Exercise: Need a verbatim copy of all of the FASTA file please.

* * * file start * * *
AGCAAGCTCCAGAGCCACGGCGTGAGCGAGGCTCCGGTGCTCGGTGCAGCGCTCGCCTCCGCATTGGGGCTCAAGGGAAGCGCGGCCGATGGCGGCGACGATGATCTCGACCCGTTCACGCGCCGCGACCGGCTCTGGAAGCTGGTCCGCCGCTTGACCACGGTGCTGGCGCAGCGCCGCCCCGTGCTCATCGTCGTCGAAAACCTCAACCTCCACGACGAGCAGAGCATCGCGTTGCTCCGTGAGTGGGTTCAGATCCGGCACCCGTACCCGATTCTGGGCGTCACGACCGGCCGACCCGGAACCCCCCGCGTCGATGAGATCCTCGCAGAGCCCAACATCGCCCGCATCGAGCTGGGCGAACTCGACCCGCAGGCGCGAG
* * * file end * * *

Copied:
AGCAAGCTCCAGAGCCACGGCGTGAGCGAGGCTCCGGTGCTCGGTGCAGCGCTCGCCTCCGCATTGGGGCTCAAGGGAAGCGCGGCCGATGGCGGCGACGATGATCTCGACCCGTTCACGCGCCGCGACCGGCTCTGGAAGCTGGTCCGCCGCTTGACCACGGTGCTGGCGCAGCGCCGCCCCGTGCTCATCGTCGTCGAAAACCTCAACCTCCACGACGAGCAGAGCATCGCGTTGCTCCGTGAGTGGGTTCAGATCCGGCACCCGTACCCGATTCTGGGCGTCACGACCGGCCGACCCGGAACCCCCCGCGTCGATGAGATCCTCGCAGAGCCCAACATCGCCCGCATCGAGCTGGGCGAACTCGACCCGCAGGCGCGAG